That is his heritage, and his job, over against the power bloc, will be to call the people to reorient themselves, turn, repent and prepare to participate in the fulfillment of God’s promises in Christ.

He announces the one who will level mountains, raise valleys, straighten the crooked and smooth the rough ways . . . and in him all will see God’s saving purpose and receive God’s richest promise.  And he directs the people to share in that same mission.  They too, will challenge the mountains and the valleys.

John is the messenger of this one who will transcend the secular power-brokers and lead the people into a new way of being in relationship with God and with one other.

But don’t we know, some days are harder than others.

Because the world is a wilderness still.   We are living in the midst of culture where life is little valued, where violence is a parlor game, where mass shootings occur more regularly than days of the year and our response is, inexplicably “more guns!”, where terror shatters lives and brings fear.  Here in this wilderness we discover mountains high and sheer, and valleys deep and dark.  The rough ways are nearly impassable and everything seems to be bent and crooked.   And it makes us crazy.   Suddenly, we are happy to deafen our ears to the cries of refugees-men, women, children, the elderly–and abandon them by the side of the road.  We turn against our neighbors even though we are set upon by a common enemy.  ISIS is a terrorist death cult with a blood fetish and we are right to take measures to undermine them and protect ourselves, but it has no more to do with mainstream Islam than David Koresh and Jim Jones of Jonestown have to do with mainstream Christianity.   Fear is the order of the day in the wilderness and it is the preferred tool of the power brokers because it is the lowest common denominator.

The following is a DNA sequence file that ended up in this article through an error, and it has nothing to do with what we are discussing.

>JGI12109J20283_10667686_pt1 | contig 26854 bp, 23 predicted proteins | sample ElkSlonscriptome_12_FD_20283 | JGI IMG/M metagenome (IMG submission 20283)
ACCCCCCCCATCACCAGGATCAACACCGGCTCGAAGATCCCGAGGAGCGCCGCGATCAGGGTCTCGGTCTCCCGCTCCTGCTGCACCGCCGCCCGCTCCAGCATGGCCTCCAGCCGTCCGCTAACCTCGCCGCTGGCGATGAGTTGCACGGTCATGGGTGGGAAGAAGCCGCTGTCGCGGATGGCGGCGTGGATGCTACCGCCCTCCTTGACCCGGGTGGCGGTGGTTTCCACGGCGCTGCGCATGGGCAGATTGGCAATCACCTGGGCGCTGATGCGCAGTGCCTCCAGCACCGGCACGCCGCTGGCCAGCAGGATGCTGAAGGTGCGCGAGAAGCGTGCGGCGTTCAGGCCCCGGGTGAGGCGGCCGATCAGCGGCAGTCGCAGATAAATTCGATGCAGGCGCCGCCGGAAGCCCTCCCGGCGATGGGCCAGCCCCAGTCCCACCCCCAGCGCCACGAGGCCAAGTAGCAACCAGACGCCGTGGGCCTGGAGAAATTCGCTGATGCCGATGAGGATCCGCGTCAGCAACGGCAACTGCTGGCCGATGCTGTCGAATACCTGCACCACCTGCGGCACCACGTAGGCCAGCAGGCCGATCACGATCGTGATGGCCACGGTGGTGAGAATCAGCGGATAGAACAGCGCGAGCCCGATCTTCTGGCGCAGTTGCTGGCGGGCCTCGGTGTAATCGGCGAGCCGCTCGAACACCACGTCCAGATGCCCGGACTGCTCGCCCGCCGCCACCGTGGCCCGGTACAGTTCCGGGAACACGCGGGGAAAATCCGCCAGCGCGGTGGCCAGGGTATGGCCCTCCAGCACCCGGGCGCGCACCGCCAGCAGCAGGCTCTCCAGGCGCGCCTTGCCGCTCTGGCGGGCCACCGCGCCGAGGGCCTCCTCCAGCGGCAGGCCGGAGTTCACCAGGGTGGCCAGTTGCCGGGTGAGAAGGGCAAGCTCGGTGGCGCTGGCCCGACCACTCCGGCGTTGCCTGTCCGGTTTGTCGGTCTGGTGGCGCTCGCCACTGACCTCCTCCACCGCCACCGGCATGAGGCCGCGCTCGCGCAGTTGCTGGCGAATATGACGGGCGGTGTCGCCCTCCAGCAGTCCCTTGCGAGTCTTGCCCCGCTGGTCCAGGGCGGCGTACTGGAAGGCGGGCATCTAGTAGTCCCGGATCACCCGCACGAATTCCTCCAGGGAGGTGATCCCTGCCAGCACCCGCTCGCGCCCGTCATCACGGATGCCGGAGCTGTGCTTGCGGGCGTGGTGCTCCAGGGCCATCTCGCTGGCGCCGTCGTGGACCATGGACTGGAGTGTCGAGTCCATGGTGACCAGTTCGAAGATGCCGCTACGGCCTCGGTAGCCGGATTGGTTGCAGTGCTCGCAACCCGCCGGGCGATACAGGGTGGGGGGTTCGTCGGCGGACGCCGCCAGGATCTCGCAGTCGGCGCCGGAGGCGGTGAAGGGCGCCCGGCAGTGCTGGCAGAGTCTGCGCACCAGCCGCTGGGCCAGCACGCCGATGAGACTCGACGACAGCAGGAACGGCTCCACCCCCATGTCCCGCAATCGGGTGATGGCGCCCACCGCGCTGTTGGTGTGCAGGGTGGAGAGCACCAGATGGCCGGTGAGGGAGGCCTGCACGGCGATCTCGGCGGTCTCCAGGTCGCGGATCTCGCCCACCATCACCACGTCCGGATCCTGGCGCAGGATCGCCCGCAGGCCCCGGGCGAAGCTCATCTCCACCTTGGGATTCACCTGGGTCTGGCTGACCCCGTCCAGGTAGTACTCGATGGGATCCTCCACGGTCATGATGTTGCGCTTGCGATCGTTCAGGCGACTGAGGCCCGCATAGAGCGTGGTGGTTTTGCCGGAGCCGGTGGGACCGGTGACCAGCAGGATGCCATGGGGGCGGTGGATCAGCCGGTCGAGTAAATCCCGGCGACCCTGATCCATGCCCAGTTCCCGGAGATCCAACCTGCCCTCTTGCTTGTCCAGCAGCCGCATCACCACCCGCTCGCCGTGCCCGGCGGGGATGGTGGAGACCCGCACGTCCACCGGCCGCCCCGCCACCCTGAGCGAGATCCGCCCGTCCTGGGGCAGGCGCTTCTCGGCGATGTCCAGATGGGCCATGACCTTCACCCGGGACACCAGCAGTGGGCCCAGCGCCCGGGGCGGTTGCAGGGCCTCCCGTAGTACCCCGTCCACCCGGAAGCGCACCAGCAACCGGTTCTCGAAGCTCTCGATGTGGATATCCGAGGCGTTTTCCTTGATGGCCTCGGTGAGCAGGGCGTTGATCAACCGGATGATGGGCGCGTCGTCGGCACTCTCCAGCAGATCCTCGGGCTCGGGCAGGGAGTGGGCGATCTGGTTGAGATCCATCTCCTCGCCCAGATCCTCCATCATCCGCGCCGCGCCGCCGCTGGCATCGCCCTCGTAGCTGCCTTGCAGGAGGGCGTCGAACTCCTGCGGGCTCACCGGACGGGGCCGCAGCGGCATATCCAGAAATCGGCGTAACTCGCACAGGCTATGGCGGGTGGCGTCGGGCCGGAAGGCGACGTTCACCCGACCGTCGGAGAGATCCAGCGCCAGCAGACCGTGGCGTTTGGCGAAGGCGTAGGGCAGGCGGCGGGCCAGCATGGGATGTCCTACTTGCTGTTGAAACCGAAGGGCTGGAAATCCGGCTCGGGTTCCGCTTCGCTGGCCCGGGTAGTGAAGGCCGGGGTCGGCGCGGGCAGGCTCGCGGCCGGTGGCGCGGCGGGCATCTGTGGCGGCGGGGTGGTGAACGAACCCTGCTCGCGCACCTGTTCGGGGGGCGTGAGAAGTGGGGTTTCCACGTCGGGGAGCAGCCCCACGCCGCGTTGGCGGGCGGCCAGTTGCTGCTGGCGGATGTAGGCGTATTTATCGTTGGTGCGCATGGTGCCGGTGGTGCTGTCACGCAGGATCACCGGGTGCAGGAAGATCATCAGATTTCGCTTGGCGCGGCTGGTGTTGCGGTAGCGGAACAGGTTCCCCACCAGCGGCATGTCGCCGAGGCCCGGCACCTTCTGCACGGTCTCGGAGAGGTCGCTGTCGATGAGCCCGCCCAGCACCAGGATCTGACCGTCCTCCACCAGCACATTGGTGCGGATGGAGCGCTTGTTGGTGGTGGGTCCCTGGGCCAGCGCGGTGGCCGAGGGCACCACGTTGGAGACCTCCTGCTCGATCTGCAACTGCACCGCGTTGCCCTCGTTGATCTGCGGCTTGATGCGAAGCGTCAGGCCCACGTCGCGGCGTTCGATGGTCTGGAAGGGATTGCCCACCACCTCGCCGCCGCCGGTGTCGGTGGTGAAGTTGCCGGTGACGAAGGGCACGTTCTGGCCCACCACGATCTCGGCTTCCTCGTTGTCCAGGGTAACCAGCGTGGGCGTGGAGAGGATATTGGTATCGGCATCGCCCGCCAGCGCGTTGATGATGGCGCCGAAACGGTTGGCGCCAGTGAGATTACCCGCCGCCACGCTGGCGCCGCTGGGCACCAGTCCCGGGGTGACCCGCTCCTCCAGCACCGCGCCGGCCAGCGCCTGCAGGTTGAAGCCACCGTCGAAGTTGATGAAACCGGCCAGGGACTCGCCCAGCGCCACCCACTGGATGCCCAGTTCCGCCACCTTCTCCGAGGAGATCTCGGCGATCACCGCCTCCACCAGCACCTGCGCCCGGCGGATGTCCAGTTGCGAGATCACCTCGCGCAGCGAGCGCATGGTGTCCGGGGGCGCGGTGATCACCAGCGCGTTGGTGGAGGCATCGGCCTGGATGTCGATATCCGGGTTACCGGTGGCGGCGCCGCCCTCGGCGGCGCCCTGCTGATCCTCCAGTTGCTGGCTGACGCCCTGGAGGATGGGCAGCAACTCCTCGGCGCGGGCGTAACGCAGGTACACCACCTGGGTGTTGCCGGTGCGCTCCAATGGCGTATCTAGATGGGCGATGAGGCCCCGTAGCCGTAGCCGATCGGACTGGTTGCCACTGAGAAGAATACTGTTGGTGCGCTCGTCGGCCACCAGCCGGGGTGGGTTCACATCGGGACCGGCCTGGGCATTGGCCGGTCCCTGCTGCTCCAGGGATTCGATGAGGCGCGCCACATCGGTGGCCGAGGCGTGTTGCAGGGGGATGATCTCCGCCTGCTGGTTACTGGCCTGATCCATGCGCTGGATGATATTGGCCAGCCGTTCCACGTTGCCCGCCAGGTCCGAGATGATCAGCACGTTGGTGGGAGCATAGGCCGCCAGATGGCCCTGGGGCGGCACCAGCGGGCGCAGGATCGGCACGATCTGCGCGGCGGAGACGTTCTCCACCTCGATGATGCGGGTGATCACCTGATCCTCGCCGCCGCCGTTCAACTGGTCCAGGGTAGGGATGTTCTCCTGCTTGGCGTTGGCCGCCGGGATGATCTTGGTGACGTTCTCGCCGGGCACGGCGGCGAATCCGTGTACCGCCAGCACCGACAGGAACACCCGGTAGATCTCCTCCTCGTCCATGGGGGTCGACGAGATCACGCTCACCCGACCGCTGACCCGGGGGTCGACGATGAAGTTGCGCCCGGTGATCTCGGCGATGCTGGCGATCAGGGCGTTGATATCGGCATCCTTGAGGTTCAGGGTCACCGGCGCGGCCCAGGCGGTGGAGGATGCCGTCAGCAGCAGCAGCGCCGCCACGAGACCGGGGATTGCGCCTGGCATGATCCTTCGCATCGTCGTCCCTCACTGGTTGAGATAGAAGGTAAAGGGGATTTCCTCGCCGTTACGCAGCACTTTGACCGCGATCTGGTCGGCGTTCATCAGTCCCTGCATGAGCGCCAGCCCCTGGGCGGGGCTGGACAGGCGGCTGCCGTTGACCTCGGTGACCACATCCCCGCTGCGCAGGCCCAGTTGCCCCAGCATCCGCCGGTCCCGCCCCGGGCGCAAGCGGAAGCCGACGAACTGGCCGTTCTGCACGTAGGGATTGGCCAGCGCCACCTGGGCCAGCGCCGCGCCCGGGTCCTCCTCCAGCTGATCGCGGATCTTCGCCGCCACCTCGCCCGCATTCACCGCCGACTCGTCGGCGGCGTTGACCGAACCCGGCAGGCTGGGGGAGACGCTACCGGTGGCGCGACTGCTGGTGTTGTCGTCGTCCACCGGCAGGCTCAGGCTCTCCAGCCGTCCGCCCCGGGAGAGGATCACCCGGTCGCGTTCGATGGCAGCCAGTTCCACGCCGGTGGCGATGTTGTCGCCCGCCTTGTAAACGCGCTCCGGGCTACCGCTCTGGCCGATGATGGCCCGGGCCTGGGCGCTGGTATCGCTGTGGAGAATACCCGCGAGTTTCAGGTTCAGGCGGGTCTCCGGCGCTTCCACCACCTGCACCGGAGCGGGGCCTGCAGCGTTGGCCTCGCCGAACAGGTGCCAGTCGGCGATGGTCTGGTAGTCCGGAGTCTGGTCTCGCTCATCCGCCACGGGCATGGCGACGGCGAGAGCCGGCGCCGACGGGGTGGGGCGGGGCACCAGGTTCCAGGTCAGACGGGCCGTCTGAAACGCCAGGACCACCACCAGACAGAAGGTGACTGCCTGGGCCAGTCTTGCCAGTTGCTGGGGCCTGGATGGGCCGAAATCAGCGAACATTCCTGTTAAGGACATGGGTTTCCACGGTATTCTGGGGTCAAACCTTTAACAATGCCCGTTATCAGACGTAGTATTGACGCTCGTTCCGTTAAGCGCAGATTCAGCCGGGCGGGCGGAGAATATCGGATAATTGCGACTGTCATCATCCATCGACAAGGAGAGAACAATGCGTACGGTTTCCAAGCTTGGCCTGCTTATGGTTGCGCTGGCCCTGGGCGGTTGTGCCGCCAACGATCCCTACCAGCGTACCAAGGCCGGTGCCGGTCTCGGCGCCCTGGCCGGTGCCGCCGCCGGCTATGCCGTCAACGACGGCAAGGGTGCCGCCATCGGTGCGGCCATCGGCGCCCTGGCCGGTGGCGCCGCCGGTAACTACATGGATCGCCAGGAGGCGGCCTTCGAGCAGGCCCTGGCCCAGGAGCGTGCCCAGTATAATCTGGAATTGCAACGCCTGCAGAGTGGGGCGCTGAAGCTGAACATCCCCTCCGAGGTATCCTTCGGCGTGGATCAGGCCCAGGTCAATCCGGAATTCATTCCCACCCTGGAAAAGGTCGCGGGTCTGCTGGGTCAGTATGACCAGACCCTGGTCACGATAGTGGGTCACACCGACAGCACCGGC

But it is into such places that the defiant and transcendent word of God in Christ comes to challenge those who would compromise our principles, turn us against each other and thwart the reconciling and healing work of the Spirit in our midst.  So we come today to reclaim our core principles.  The prophet writes, “What does the Lord require of you but to do justice, love kindness and walk humbly with your God.”    “The first and greatest commandment, Jesus said, is “You shall love the Lord your God with all your heart, with all your soul and with all your mind.  And a second is like it.  Love your neighbor as yourself.  On this hang all the law and the prophets.”  That’s how we are equipped for the wilderness.